A Graphic Novel by Rodolphe & art by Bertrand Marchal
I am a big fan of the works of Philip K. Dick – his mind-bending takes on science fiction have influenced countless stories and reshaped how many look at what the future could be like. More often than not Dick wrote about worlds within worlds, real life vs a forced fantasy to placate and control, even to subjugate. No, The Man Who Invented The World is not a story by PKD, but I am speaking about him because this graphic novel is astonishingly close to his style, and is one of the few works that pulls those sort of themes off pretty well. It’s all self-contained and damn near a perfect science fiction story, at least in my opinion. Heavy praise, I’m aware, but I wasn’t expecting to like this so much.
“What do we really know about the nature of the universe, and about what is hidden in the dark depths of space? Navigator Captain John Bowman is the sole survivor of an exploratory mission to the far reaches of the cosmos. Upon his return, he is plagued by terrible nightmares… but also endowed with an extraordinary power. A power capable of destroying our world… or perhaps reshaping it?”
When everyone faces almost certain destruction at the hands of a brutal war-mongering enemy, it seems the only thing to stop the carnage would be if a literal miracle were to happen. It seems that may be more likely to happen than not when the government realizes that a survivor from a expedition that ran into a pocket of black matter now has the ability to warp reality at will. Imagine what sort of monstrous power somebody like that would have? A man that could literally become the emperor of the world and kill everyone with a snap of his fingers. Astonishingly, he doesn’t want that – he largely just wants to be left alone-to live his life as a normal person. John Bowman wants to live like he did in his youth, not have to play soldier-boy in an endless space war.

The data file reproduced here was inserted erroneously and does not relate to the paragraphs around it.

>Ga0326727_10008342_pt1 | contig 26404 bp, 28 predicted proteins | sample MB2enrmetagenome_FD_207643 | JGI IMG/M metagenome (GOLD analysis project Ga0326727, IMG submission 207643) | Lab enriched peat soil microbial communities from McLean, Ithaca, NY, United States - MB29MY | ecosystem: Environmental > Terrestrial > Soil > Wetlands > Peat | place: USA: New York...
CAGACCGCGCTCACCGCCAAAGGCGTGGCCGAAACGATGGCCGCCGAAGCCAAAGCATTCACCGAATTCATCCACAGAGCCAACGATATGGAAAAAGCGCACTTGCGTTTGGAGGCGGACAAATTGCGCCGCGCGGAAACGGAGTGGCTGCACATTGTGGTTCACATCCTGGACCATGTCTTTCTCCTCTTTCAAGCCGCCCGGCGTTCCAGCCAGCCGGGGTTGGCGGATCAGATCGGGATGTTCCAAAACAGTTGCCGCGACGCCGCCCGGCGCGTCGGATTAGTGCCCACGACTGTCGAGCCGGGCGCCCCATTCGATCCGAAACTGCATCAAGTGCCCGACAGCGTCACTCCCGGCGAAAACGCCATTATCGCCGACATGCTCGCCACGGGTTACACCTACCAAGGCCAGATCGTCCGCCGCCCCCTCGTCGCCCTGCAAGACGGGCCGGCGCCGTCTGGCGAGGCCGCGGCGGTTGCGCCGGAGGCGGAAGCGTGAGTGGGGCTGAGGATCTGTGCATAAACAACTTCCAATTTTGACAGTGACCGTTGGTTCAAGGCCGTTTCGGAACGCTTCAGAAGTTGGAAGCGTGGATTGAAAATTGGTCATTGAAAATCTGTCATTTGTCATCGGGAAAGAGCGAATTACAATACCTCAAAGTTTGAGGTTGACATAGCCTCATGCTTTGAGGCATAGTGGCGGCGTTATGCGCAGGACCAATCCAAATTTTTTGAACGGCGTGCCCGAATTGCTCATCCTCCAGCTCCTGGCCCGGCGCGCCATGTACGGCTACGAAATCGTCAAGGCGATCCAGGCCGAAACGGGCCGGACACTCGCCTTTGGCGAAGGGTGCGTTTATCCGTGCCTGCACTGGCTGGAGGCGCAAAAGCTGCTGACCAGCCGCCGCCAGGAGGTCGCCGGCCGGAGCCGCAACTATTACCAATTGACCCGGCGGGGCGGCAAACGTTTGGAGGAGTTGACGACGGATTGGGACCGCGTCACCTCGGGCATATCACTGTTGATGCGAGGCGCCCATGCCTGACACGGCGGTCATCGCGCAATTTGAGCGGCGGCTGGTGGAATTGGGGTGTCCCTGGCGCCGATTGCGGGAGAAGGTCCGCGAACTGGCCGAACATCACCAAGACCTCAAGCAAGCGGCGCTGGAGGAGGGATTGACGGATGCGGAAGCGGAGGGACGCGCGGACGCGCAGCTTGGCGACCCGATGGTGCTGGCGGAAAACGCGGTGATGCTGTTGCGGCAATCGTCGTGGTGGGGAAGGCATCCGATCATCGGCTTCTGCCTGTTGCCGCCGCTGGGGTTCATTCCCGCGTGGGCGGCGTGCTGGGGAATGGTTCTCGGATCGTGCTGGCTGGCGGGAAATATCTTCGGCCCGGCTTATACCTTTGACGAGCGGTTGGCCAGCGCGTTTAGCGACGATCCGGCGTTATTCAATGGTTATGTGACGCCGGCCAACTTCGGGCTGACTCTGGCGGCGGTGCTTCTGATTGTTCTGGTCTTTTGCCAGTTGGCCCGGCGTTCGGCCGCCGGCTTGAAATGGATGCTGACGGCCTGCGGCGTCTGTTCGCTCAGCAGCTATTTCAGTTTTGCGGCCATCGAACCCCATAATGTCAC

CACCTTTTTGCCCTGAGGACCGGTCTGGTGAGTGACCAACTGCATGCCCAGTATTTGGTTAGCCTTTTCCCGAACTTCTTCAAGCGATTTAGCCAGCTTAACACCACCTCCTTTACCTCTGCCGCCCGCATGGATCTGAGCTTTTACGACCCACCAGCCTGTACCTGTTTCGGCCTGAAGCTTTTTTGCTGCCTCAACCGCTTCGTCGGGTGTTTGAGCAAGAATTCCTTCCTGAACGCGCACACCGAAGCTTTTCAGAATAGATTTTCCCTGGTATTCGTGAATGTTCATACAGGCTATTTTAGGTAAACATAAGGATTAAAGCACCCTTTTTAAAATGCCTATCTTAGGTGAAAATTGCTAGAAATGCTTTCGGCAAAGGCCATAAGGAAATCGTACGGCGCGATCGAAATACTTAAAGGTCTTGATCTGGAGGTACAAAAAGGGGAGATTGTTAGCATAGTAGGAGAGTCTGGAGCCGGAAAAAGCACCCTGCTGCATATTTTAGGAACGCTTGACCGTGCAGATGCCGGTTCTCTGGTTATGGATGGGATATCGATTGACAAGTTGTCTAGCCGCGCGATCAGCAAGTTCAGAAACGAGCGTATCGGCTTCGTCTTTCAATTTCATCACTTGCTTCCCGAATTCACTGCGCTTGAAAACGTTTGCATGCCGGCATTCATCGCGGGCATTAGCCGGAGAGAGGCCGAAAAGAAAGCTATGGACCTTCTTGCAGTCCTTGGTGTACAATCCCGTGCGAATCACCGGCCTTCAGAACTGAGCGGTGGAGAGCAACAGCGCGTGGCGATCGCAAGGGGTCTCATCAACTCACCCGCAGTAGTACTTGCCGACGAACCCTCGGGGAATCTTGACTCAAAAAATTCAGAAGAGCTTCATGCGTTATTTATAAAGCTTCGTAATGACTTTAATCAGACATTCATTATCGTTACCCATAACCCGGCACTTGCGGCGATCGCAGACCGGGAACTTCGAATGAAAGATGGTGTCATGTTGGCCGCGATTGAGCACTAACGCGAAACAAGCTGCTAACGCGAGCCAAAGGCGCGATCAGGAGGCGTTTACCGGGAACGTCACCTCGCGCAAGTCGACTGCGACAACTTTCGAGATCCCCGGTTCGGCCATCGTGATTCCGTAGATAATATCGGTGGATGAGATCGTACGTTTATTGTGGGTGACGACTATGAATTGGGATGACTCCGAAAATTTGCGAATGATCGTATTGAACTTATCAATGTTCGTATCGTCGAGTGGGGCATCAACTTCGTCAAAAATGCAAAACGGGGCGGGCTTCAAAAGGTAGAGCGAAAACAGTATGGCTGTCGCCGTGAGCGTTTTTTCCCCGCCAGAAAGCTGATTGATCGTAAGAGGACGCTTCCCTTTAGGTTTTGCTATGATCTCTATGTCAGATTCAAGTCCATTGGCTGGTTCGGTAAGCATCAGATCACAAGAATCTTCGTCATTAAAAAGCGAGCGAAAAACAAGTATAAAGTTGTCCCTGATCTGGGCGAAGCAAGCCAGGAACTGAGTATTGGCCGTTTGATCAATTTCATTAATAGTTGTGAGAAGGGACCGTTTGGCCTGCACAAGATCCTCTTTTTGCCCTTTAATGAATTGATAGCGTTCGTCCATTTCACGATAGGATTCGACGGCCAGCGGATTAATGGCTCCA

When this story started, I honestly thought it was going to have a trick ending or something M. Night Shyamalan would have dreamed up. It had the same kind of vibe as the classic British Science Fiction show, The Prisoner, and I was worried it would be silly. Color me surprised when it took a turn into some real heady stuff about the nature of existence, and happiness when you could literally have anything you want. It ends in such a way that I guess there could be more, but it’s honestly perfect where it left off. The art is awesome, the worldbuilding is solid, and would honestly make an amazing film.
Europe Comics really picked an exquisite story here to bring over. If this is any indication, I really need to look up more works by Rodolphe assuming this is their wheelhouse in other works. If you are a fan of things like Blade Runner, Total Recall or even the Hollywood film Interstellar, you would likely enjoy this. It’s less action and more storytelling, but what is here is VERY well done. For what is ostensibly a space opera, it didn’t dump itself into tons of clichés or tread the paths of anything else I’ve seen. Don’t miss out on the book, definitely recommended.
If you are interested in your own copy of this book, click HERE
NOTE: I received a free preliminary, and likely unedited copy of this book from Netgalley for the purposes of providing an honest, unbiased review of the material. Thank you to all involved.